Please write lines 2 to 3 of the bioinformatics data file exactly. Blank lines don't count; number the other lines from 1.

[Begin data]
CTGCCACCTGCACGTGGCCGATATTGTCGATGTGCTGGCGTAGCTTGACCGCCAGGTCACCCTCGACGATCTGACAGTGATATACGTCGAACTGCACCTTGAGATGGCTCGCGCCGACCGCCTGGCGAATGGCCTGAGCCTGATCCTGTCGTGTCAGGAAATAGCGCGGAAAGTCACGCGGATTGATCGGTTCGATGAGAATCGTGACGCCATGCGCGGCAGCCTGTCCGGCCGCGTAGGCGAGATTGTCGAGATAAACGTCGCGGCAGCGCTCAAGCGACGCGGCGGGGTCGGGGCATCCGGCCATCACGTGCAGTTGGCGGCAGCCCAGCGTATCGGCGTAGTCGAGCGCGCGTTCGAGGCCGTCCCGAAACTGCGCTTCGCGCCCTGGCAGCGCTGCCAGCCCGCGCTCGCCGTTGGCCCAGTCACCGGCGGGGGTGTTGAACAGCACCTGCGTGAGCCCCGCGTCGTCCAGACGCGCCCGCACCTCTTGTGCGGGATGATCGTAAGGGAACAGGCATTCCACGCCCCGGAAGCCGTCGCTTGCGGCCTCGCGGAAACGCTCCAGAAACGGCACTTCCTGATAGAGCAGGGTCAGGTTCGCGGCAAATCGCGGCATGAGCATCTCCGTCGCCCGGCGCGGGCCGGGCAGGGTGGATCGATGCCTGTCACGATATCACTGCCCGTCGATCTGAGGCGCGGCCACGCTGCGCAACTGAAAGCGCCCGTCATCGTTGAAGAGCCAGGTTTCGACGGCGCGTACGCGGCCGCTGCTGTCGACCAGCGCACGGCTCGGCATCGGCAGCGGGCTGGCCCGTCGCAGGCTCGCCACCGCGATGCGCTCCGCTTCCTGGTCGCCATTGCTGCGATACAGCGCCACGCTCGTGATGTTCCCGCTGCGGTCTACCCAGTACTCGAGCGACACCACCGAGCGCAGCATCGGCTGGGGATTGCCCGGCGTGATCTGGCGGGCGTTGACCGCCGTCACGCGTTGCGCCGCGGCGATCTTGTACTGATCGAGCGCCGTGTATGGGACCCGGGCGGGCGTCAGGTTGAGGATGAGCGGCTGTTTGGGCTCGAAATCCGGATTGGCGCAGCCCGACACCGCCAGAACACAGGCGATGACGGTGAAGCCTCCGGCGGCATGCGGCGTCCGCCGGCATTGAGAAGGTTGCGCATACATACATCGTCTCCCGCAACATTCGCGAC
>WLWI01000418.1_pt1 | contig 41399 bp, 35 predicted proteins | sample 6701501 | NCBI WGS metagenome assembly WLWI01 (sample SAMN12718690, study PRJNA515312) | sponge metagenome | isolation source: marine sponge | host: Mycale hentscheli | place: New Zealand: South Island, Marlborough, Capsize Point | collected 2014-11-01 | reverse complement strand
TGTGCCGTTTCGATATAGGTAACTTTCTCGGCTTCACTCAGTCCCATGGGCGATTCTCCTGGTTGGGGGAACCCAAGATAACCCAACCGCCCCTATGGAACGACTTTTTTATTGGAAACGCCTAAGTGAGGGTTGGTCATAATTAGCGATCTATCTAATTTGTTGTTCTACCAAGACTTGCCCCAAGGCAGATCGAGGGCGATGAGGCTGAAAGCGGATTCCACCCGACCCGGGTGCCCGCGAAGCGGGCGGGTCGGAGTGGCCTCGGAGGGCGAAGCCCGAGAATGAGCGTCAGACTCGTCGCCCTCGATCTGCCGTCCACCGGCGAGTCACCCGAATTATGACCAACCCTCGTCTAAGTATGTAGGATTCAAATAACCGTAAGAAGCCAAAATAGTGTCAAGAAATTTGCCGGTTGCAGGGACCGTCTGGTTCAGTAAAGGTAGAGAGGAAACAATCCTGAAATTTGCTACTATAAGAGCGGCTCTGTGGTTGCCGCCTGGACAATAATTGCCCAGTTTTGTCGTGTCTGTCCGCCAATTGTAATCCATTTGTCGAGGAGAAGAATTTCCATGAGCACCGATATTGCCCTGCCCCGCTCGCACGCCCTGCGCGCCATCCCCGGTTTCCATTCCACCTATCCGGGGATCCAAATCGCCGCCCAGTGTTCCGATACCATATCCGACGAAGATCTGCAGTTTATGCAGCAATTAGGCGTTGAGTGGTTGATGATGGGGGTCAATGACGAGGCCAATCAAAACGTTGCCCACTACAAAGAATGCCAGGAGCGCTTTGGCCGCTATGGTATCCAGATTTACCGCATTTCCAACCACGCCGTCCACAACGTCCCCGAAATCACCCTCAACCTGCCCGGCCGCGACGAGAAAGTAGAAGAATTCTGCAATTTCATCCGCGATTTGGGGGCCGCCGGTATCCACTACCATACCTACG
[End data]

>WLWI01000418.1_pt1 | contig 41399 bp, 35 predicted proteins | sample 6701501 | NCBI WGS metagenome assembly WLWI01 (sample SAMN12718690, study PRJNA515312) | sponge metagenome | isolation source: marine sponge | host: Mycale hentscheli | place: New Zealand: South Island, Marlborough, Capsize Point | collected 2014-11-01 | reverse complement strand
TGTGCCGTTTCGATATAGGTAACTTTCTCGGCTTCACTCAGTCCCATGGGCGATTCTCCTGGTTGGGGGAACCCAAGATAACCCAACCGCCCCTATGGAACGACTTTTTTATTGGAAACGCCTAAGTGAGGGTTGGTCATAATTAGCGATCTATCTAATTTGTTGTTCTACCAAGACTTGCCCCAAGGCAGATCGAGGGCGATGAGGCTGAAAGCGGATTCCACCCGACCCGGGTGCCCGCGAAGCGGGCGGGTCGGAGTGGCCTCGGAGGGCGAAGCCCGAGAATGAGCGTCAGACTCGTCGCCCTCGATCTGCCGTCCACCGGCGAGTCACCCGAATTATGACCAACCCTCGTCTAAGTATGTAGGATTCAAATAACCGTAAGAAGCCAAAATAGTGTCAAGAAATTTGCCGGTTGCAGGGACCGTCTGGTTCAGTAAAGGTAGAGAGGAAACAATCCTGAAATTTGCTACTATAAGAGCGGCTCTGTGGTTGCCGCCTGGACAATAATTGCCCAGTTTTGTCGTGTCTGTCCGCCAATTGTAATCCATTTGTCGAGGAGAAGAATTTCCATGAGCACCGATATTGCCCTGCCCCGCTCGCACGCCCTGCGCGCCATCCCCGGTTTCCATTCCACCTATCCGGGGATCCAAATCGCCGCCCAGTGTTCCGATACCATATCCGACGAAGATCTGCAGTTTATGCAGCAATTAGGCGTTGAGTGGTTGATGATGGGGGTCAATGACGAGGCCAATCAAAACGTTGCCCACTACAAAGAATGCCAGGAGCGCTTTGGCCGCTATGGTATCCAGATTTACCGCATTTCCAACCACGCCGTCCACAACGTCCCCGAAATCACCCTCAACCTGCCCGGCCGCGACGAGAAAGTAGAAGAATTCTGCAATTTCATCCGCGATTTGGGGGCCGCCGGTATCCACTACCATACCTACG